It’s these key features that form the very bones of the garden. They ultimately define where you’re going to sit, walk and plant so you want to get them right. You’ve more than likely got some hard landscaping in your garden already. If you do, and it fits where you’re going with your new design, then keep it - don’t feel like you need to start from scratch if you don’t want to. How much hard landscaping you decide really depends on how big a project you’re looking for. A simple decked patio at the end of the garden, or curved retaining walls with sunken seating areas and raised platforms, all possible ideas for your outdoor space.
There are plenty of beautiful and interesting materials to choose from that will look amazing in any garden – from sandstone, granite and slate, to steel, aluminium and glass, and hardwood, concrete and render. Instead of using too much of one material and risking making the space look a bit sterile, choose two, maybe three, contrasting materials to work with. The mixing hot and cold, light and dark and smooth and rough. A mix of cool steel with warm oiled wood, dark slate with a bright white rendered walls, or smooth granite with rusty weathering steel.
The natural blur of the lines between your home and garden draw your eye to areas around you. Choosing similar flooring materials or colours in the hard landscaping can help pull the two zones together into one seamless living space. Whatever materials used, it’s really about showing them off for their natural characteristics. The feeling of style and confidence is key in the garden, embrace each material for what it is and enjoy the effects you see.
Plants with strong silhouettes look great against architectural features and rendered walls. Trees with a tall vertical structure make great backdrops, and planting in neat lines adds to the geometric design of the garden. Because gardens are built so heavily on the hard landscaping, the planting needs to work all year round to keep the interest going, making evergreens like grasses a good choice.
The harder structure of the garden also means you can add softer, wilder-looking plants without things looking messy. So don’t be afraid to mix in a few flowering perennials in with your main structural plants. Try planting in drifts with just one or two plants repeating throughout the design for a unifying look.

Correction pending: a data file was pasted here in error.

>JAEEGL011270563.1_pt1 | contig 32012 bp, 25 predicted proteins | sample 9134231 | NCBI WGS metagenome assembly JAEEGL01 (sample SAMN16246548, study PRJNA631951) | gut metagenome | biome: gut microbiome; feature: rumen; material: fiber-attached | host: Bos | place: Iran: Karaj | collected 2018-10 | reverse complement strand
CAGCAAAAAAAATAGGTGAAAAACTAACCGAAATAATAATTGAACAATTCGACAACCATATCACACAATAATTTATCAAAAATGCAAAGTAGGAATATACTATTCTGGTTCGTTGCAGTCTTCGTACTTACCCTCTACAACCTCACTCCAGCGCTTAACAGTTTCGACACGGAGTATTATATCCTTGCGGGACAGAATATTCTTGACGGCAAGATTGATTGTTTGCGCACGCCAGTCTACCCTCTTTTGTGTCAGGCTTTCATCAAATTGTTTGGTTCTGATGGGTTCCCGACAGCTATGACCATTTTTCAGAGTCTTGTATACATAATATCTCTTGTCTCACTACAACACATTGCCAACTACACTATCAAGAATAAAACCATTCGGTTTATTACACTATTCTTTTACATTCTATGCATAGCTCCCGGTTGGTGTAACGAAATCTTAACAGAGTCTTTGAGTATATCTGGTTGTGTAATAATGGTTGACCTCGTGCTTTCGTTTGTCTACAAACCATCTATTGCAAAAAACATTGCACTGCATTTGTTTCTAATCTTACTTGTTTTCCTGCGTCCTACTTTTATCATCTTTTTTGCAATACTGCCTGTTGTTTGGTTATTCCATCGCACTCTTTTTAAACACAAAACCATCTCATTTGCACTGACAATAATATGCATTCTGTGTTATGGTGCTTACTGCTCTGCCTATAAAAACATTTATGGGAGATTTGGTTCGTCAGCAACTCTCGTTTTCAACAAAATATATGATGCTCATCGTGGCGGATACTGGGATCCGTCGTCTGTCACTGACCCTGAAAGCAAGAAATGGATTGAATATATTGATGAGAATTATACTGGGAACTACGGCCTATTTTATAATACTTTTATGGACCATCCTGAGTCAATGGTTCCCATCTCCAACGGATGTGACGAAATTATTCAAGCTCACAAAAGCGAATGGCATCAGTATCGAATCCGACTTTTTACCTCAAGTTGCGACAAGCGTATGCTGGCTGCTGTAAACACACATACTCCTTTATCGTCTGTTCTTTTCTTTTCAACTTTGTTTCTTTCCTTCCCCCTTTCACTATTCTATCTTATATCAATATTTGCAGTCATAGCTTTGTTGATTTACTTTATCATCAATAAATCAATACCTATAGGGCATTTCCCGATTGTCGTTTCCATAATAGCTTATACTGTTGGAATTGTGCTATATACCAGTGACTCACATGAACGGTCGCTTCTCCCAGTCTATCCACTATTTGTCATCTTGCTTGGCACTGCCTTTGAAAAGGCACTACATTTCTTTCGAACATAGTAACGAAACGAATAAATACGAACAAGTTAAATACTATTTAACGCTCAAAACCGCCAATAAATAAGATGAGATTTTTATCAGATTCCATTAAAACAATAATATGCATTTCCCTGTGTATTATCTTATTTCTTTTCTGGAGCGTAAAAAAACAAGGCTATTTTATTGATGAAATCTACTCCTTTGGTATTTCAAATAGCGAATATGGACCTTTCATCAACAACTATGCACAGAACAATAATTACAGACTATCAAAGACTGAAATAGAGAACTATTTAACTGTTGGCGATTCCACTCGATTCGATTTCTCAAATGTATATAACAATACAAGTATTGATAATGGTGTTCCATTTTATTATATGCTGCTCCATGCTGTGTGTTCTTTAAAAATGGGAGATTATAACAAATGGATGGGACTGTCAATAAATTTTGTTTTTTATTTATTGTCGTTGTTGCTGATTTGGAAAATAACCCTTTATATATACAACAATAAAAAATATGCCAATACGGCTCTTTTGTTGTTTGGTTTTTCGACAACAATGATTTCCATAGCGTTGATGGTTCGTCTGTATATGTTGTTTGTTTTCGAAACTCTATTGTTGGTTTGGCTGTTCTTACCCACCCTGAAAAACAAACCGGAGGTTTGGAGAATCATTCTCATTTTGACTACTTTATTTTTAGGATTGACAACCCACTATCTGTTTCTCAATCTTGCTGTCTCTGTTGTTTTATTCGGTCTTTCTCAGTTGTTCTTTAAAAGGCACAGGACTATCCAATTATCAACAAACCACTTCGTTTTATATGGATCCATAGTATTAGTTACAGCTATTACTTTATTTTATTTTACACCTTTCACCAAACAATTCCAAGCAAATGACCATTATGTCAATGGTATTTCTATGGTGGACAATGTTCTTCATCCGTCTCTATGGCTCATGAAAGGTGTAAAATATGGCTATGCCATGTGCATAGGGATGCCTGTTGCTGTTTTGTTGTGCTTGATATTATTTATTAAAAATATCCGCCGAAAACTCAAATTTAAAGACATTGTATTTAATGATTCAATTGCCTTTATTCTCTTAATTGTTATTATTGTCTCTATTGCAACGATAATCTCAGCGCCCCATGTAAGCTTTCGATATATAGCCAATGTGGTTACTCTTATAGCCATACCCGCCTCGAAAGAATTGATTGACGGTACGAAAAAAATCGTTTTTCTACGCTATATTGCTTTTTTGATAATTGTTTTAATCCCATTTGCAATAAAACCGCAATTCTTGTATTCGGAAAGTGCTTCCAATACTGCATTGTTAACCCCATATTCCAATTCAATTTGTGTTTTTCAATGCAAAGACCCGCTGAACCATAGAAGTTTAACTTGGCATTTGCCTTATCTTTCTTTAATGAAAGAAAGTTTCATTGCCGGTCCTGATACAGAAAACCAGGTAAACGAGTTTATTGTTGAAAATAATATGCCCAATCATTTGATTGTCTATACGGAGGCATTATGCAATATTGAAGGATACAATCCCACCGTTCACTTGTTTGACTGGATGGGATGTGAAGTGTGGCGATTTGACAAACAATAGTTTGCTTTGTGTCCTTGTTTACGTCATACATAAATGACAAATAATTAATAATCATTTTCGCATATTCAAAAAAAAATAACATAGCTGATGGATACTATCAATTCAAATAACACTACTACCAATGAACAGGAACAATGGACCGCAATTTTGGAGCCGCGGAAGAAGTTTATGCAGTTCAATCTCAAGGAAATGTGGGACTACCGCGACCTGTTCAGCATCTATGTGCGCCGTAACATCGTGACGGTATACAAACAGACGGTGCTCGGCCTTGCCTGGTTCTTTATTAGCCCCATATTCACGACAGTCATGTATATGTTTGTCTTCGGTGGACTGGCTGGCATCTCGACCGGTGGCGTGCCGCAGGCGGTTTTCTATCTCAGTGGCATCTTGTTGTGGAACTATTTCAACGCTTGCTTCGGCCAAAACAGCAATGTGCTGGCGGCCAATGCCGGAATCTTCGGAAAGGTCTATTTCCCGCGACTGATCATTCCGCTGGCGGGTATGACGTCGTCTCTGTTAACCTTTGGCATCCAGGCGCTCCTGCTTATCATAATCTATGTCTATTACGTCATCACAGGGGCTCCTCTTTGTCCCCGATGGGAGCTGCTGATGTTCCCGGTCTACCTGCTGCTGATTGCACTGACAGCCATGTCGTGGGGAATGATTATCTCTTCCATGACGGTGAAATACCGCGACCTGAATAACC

Because of the sheer amount of hard landscaping and integrated features, lighting and water involved in a contemporary garden, planning couldn’t be more important. It’s probably most like the principles of more formal gardens, with neat, clipped plants, carefully chosen colour schemes, the use of bigger groupings of fewer plant types, planted in repeating patterns and regimented lines, and all contained within neat borders, raised beds and planters. It’s sharp and sophisticated with a less is more approach. Keep planting limited to key areas and be bold with your plant choices.
Architectural plants like palms, yuccas and phormiums help to define the style with crisp outlines. Use closely clipped box or yew in rows or blocks and spiky bearded irises in regimental lines for uniformity. Drifts of soft grasses like stipa add movement and elegant screens of bamboo add vertical lines and height.
Just like you’ve used contrasting materials, shapes and colours in the rest of the garden, do the same with your plants. Let tall pompoms of giant agapanthus sway above low-growing foliage, plant blocks of vibrant red-leaved heuchera next to neatly mown grass and break up softer grasses with the spiky form of phormium or agave.
Compensate for the use of fewer plants by positioning more eye-catching varieties in more prominent spots, like the corner of a bed or next to paving or decking. Trees with graphic shapes, such as Japanese maple, work well against smooth painted walls or screens. Use planting as a way to break up and define other elements in the garden like lawns, paving, decking and pools.